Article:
Tag Archives: Autocephaly

Russia and Ukraine: The Empire’s New Old Clothes

by Fr. Bohdan Hladio

The historical path of the Church in Ukraine is controverted and complex: both Moscow and Constantinople claim Ukraine as their canonical territory. As a result, one of the largest Orthodox Churches in the world has experienced schism for over twenty-five years.

In April 2018 the Government of Ukraine officially requested a Tomos of Autocephaly for the Orthodox Church in Ukraine from the Ecumenical Patriarchate. This news brought joy to some, and caused anxiety for others.

In response, the Synod of Bishops of the Ukrainian Orthodox Church (Moscow Patriarchate) (UOC-MP) published an “Appeal to the Faithful of the UOC” on May 25 2018 (English translation). Sadly, this document contributes little towards the normalization of the ecclesial scene in Ukraine.

The Appeal refers to a “schism in Ukrainian Orthodoxy,” implicitly recognizing that the Orthodox Church in Ukraine extends beyond the borders of the canonically recognized Moscow Patriarchate jurisdiction, which is useful. Other statements, however, portray the struggle for Church unity somewhat disingenuously. Continue Reading…

The Promise of Autocephaly in Ukraine: What’s at Stake?

by Rev. Dr. Nicholas Denysenko

Ecumenical Patriarch Bartholomew with Ukrainian President

His All-Holiness Ecumenical Patriarch Bartholomew talks with Ukrainian President Petro Poroshenko

Last week, news circulated that Ecumenical Patriarch Bartholomew is expected to issue a Tomos of autocephaly to the Orthodox Church in Ukraine. This news appeared on the heels of a meeting that took place between Patriarch Bartholomew, Ukrainian President Petro Poroshenko and his delegation after Pascha on April 9, 2018. The discussions between the presidential delegation and President Poroshenko were reportedly lengthy, and Poroshenko formally requested the issuing of a Tomos that would be presented publicly on the occasion of the 1030th anniversary of the Baptism of Kyivan Rus’ in late July. The Verkhovna Rada, Ukraine’s Parliament, voted to voice its support for the appeal for the Tomos, and the synods of the Ukrainian Orthodox Church-Kyivan Patriarchate (UOC-KP) and Ukrainian Autocephalous Orthodox Church (UAOC) issued letters voicing their support for the Tomos. The press office of the Ukrainian Orthodox Church-Moscow Patriarchate (UOC-MP) claims that the actions of the President and parliament violate Ukrainian law, since offices of the state are interfering in Church affairs, and the UOC-MP is also arguing that all of the Orthodox Churches must agree to autocephaly, and that autocephaly is no longer only a prerogative of the Ecumenical Patriarchate. The mechanism for granting autocephaly is a canonical issue that was on the agenda of the Holy and Great Council in Crete of 2016, but which was not taken up by the Churches that participated in the Council. Furthermore, there is no clarity on the recipients of the Tomos: to whom will the Ecumenical Patriarch grant the Tomos, where would the inaugural Liturgy celebrating the Tomos be celebrated, which bishops would concelebrate with the Ecumenical Patriarch, and whose names and sees would be entered into the diptychs of global Orthodoxy?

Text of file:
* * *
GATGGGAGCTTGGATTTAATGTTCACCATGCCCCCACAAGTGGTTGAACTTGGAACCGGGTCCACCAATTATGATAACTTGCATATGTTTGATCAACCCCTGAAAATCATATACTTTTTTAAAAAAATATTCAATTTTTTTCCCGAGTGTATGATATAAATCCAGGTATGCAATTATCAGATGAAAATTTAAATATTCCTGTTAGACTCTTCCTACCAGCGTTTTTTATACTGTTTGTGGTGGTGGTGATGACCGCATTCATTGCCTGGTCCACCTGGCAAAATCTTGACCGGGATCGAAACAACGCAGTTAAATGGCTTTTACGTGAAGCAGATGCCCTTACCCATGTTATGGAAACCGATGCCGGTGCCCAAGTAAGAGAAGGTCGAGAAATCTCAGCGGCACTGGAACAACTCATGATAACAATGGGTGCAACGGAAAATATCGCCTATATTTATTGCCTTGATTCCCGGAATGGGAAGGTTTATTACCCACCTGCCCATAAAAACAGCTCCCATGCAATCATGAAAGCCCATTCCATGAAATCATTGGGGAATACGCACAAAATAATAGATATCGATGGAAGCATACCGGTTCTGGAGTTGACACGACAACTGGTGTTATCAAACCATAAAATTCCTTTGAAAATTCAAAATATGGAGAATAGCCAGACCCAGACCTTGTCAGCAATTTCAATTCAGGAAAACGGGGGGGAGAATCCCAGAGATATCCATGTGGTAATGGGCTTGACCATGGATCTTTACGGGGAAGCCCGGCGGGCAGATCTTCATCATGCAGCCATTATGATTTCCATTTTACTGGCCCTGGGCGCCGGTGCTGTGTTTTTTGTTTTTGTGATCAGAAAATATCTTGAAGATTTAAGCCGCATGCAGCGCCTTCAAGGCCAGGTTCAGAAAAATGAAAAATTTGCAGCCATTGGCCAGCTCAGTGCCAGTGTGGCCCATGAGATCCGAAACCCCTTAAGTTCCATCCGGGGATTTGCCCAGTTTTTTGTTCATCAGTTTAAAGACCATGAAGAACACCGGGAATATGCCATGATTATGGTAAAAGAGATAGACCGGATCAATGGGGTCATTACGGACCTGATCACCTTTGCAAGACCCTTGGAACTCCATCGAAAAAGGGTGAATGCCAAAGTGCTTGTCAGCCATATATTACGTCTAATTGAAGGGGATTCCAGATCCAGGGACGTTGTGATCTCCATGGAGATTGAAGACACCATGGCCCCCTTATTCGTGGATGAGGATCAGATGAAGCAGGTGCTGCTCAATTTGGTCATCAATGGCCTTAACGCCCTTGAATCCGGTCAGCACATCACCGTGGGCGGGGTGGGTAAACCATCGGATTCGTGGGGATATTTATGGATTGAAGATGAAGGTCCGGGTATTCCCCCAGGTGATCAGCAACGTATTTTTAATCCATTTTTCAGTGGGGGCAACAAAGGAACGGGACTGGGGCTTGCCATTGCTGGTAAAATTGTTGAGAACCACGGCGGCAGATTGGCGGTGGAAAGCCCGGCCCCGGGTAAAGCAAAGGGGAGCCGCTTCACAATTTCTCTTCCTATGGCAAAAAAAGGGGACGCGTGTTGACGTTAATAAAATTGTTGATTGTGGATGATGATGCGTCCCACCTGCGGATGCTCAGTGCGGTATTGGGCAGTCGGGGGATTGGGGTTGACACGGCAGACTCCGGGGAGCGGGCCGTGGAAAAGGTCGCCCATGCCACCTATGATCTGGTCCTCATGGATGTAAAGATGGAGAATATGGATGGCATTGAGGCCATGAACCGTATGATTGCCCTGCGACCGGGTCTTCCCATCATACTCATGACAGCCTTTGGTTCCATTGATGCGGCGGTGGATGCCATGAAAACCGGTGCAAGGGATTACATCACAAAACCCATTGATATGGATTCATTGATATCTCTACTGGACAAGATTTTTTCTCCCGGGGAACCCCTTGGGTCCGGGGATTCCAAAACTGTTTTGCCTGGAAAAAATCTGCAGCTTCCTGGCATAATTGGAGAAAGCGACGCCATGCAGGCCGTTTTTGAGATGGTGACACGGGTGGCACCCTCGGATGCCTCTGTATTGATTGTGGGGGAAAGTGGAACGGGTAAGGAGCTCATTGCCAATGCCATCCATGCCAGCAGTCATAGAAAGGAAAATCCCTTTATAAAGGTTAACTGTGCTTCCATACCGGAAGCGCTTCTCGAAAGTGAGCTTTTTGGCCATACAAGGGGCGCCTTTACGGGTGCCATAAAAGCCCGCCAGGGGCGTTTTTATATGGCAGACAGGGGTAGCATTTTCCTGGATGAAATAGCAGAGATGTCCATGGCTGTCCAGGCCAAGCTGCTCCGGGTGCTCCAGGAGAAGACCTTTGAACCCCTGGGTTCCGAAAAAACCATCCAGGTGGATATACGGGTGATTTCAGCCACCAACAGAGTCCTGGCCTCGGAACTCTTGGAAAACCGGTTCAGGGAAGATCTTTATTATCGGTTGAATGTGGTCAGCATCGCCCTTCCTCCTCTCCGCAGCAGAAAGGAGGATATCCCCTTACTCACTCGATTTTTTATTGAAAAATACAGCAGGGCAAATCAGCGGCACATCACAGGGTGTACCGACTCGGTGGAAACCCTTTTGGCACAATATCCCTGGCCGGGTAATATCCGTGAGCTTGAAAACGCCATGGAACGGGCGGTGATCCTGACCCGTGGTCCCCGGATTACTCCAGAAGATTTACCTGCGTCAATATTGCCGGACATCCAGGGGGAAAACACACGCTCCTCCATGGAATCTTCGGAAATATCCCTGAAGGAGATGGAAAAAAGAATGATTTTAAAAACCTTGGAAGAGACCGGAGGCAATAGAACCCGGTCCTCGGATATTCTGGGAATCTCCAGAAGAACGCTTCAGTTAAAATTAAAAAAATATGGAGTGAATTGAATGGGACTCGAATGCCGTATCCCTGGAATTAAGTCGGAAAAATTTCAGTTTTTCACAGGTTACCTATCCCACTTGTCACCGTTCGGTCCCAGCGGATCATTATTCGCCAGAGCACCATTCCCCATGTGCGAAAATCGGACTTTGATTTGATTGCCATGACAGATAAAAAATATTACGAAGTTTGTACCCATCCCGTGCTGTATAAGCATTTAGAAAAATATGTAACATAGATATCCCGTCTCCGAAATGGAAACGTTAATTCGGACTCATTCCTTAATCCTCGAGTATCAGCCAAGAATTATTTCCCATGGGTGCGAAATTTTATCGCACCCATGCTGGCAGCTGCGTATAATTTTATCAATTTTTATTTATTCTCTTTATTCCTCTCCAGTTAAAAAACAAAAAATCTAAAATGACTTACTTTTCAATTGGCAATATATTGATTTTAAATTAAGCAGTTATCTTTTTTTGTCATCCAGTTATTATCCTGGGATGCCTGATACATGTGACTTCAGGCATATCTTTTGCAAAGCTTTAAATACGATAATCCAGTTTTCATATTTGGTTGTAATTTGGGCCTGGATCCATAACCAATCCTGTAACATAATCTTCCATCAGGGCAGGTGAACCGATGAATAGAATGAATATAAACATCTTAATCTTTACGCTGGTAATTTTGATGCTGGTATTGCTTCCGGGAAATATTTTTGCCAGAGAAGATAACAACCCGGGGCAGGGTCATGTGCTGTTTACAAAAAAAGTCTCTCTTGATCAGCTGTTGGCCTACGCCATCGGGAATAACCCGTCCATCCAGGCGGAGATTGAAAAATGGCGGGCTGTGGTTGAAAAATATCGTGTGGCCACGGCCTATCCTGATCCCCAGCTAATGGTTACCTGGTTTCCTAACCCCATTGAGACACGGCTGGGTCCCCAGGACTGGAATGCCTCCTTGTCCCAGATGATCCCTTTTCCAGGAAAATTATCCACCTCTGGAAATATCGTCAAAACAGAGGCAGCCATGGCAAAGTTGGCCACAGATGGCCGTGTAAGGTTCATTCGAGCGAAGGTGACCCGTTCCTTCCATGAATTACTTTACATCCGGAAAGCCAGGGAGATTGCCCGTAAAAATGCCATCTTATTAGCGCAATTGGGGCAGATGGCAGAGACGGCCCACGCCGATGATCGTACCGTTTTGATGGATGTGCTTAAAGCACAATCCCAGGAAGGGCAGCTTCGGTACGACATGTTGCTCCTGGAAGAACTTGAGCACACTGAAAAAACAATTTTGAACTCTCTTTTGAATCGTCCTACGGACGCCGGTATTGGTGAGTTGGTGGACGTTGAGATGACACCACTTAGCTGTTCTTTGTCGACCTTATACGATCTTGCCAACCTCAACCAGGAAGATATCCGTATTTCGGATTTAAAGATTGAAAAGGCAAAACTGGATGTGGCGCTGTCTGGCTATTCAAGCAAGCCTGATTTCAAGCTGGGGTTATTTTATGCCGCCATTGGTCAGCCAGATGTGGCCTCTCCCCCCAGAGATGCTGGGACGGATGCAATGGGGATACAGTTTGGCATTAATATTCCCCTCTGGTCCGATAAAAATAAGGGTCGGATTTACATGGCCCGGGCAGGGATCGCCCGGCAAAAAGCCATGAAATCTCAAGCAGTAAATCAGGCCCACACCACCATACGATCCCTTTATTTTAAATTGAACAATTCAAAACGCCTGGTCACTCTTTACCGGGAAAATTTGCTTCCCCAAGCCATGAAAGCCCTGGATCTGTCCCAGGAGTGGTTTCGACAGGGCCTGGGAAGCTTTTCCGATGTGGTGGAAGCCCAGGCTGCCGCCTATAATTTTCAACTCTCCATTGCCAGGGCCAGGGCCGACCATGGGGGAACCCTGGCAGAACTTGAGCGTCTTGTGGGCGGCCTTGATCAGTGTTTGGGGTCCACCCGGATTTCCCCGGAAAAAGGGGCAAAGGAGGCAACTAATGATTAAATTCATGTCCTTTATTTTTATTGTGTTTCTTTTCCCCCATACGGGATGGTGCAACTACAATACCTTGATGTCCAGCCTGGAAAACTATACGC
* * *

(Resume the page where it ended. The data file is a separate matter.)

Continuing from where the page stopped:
In the remainder of this essay, I will reflect on what is at stake for the major players in Ukraine and for the rest of global Orthodoxy. Continue Reading…

Phyletism and the Case for Ukrainian Autocephaly

by Nicholas Denysenko

In my previous post, I introduced the Ukrainian problem and its significance for the forthcoming Great and Holy Council to be held in Crete in June 2016. Having argued that the movement for autocephaly in Ukraine originated nearly one-hundred years ago and is beginning to mature only in this post-soviet period, a formidable obstacle to Ukrainian autocephaly can be addressed: the problem of phyletism.

Phyletism is a modern phenomenon whereby the organization of Church life occurs on basis of ethnic or national identity. Phyletism violates the universalist spirit of the Gospel because it identifies the Church as a space exclusively reserved for one ethnic people, a type of elitism that tends to breed hatred for other peoples. In 1872, the local synod of Constantinople condemned phyletism, with reference to a controversy which emerged within the Bulgarian Church, as leading Bulgarians sought to hold jurisdiction over all persons of Bulgarian ethnic origin. Continue Reading…